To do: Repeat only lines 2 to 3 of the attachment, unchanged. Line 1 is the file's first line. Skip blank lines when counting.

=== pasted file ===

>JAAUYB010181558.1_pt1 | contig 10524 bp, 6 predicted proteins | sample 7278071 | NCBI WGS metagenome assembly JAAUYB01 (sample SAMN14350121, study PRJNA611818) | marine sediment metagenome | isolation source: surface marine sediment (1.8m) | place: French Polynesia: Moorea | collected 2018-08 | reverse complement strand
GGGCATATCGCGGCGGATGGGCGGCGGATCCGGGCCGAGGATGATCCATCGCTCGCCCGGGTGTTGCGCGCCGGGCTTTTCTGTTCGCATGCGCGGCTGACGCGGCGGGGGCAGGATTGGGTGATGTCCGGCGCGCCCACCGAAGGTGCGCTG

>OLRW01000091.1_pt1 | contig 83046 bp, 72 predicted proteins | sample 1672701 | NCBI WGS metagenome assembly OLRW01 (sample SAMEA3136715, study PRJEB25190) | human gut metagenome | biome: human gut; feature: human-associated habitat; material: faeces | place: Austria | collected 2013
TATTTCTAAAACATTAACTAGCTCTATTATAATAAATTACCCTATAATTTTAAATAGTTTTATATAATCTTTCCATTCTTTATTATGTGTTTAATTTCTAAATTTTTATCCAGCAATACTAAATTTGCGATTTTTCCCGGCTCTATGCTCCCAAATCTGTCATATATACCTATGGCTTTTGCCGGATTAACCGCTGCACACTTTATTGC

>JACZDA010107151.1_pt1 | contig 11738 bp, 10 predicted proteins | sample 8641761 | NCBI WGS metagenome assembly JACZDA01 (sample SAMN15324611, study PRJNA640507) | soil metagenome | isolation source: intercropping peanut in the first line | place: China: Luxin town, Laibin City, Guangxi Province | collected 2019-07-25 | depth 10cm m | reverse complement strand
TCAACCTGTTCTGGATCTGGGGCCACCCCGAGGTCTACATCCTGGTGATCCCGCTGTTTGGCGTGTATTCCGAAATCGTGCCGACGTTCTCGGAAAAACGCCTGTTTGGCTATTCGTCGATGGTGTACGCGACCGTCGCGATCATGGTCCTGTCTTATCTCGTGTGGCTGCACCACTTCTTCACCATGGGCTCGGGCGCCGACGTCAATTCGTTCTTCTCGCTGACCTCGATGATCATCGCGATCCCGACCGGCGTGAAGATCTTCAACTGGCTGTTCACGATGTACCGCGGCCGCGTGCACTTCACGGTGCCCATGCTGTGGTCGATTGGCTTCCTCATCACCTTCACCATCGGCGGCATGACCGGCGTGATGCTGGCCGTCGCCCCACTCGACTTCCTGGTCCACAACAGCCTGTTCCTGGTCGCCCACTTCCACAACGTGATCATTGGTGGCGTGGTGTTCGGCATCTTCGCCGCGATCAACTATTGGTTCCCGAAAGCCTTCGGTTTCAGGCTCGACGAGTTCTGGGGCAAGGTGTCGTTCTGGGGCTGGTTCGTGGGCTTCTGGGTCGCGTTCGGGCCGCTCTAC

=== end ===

GGGCATATCGCGGCGGATGGGCGGCGGATCCGGGCCGAGGATGATCCATCGCTCGCCCGGGTGTTGCGCGCCGGGCTTTTCTGTTCGCATGCGCGGCTGACGCGGCGGGGGCAGGATTGGGTGATGTCCGGCGCGCCCACCGAAGGTGCGCTG

>OLRW01000091.1_pt1 | contig 83046 bp, 72 predicted proteins | sample 1672701 | NCBI WGS metagenome assembly OLRW01 (sample SAMEA3136715, study PRJEB25190) | human gut metagenome | biome: human gut; feature: human-associated habitat; material: faeces | place: Austria | collected 2013